How “Accessible” are accessible hotel rooms?

How “Accessible” are accessible hotel rooms?

My boyfriend and I recently took a 600-mile road trip from Minnesota to Colorado for a mini weekend getaway. During our vacation, we stayed at two different hotels. One in Rapid City, SD and the other in Fort Collins, CO. Both rooms were classified as handicapped accessible rooms.

Backstory…My boyfriend is a C5/C6 quadriplegic. Due to his injury, not only can he not walk, but he also lost the ability to use his triceps muscles which hinders him from transferring in and out of his wheelchair on his own. He also has limited hand mobility and lack of hand strength.

With his condition, he is dependent on others to help him transfer in and out of bed. Though our rooms were nice and the bed extremely comfortable, the extra plush mattresses were roughly 6” taller than the base of his wheelchair. For anyone wheelchair bound, without a transfer board, it makes it very difficult to lift dead-weight up onto the bed.

Our second issue we had to overcome was how we were going to sit him up, so he could use the bathroom. For many quadriplegics, to use the bathroom they have to cath. Doing this lying down it not very easy.

Our solution: After helping him sit up, I would sit behind him and use my body to help prop him up so he could use the bathroom.

Why not just use a wedge pillow?

A decent wedge pillow cost around $50-$75. As the cost is justified and worth the investment, if you have ever traveled with someone in a wheelchair, you would agree that one travel bag is not enough. For those traveling for several days, not only do you need to pack your clothes and toiletries, but you have to pack medical supplies, a shower chair, and other adaptable equipment based on the individuals needs. Adding one more items is not really an ideal situation.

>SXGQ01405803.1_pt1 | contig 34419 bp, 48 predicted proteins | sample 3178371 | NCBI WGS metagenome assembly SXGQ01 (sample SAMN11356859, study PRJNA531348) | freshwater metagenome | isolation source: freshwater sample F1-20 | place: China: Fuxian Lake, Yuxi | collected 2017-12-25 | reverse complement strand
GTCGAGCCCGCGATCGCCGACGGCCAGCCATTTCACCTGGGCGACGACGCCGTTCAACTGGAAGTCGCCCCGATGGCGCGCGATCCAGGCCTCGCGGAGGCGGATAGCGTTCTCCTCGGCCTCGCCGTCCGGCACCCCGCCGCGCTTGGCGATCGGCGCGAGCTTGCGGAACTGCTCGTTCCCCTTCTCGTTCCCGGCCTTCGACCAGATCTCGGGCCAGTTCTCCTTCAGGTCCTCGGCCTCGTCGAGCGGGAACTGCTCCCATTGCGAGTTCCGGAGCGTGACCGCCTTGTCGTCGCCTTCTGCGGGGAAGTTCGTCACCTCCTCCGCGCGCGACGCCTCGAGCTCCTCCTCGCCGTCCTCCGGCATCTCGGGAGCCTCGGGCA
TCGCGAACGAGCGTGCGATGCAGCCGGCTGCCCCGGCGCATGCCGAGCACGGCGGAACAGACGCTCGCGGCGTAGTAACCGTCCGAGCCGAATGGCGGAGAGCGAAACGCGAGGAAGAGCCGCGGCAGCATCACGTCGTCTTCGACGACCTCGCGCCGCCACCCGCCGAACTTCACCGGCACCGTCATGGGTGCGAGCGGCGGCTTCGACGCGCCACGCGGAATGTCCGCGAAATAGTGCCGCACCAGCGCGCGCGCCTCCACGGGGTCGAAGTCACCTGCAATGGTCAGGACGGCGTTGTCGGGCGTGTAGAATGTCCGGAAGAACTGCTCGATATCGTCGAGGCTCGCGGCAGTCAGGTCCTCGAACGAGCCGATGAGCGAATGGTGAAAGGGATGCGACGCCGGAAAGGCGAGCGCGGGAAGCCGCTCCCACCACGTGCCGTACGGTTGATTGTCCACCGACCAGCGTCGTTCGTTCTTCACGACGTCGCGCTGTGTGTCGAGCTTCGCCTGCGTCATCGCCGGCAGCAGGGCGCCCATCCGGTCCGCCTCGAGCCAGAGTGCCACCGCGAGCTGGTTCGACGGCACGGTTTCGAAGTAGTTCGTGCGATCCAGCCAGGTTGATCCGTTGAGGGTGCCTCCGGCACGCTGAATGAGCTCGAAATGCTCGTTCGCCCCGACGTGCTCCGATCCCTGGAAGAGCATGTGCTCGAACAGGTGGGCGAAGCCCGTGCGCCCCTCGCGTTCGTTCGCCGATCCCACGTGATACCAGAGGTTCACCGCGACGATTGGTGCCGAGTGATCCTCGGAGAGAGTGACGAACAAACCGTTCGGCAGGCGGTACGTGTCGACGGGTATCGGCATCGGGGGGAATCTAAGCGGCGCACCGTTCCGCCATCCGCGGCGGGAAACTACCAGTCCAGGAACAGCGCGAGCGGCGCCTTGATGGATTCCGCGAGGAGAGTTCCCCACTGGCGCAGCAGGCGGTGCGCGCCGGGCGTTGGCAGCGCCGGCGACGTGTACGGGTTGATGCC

So how can we make an accessible room more accessible?

By having at least one accessible room have a remote-controlled adjustable bed. It would be easier not only for those with mobility disabilities, but limited abilities as well.

Since our trip, I have written to several hotel chains explaining the need for a remote adjustable bed. Each message sent, I had received confirmation that my message was redirected to the general manager of the hotel chain. I do not know how they will respond, but it is my hope to have my voice heard.

Awareness creates change!


Comments

  • imkrameyimkramey Posts: 4Member
    First Comment
    I do hope you got some type of response. 
    My husband is a paraplegic. He and I married after his accident. I have 2 daughters who participated on travel sports teams. We have an awful time with hotels. Traveling with a family of 4 meant we had to get get 2 rooms. The "accessible" rooms typically had king beds and were also more expensive. A lot of these times, the "accessible" bathroom had a flimsy chair for my husband to transfer in. Very scary at many times. 
    One hotel we stayed at was remodeled and had new plush carpeting. He could not wheel himself down the hall. 
    Another hotel had new beds, he could not transfer in to the bed.
    When talking with the managers, we were assured they had met the ADA regulations. 
    It is very frustrating.
    We have found that many hotels only have 1 room with a roll-in shower. Again, flimsy plastic chairs. I would love someone on the inspection team to be in a wheelchair and give the final approval. 
  • garrisonreddgarrisonredd Posts: 130Moderator Moderator
    25 Awesomes 25 Likes 10 Comments First Answer
    I encounter the same problems @imkramey  the accessible rooms barely pass ada regualations

  • imkrameyimkramey Posts: 4Member
    First Comment
    My husband offered his wheelchair to a manager one day and he declined. I know we have come a long way, but we really have a long way to go.
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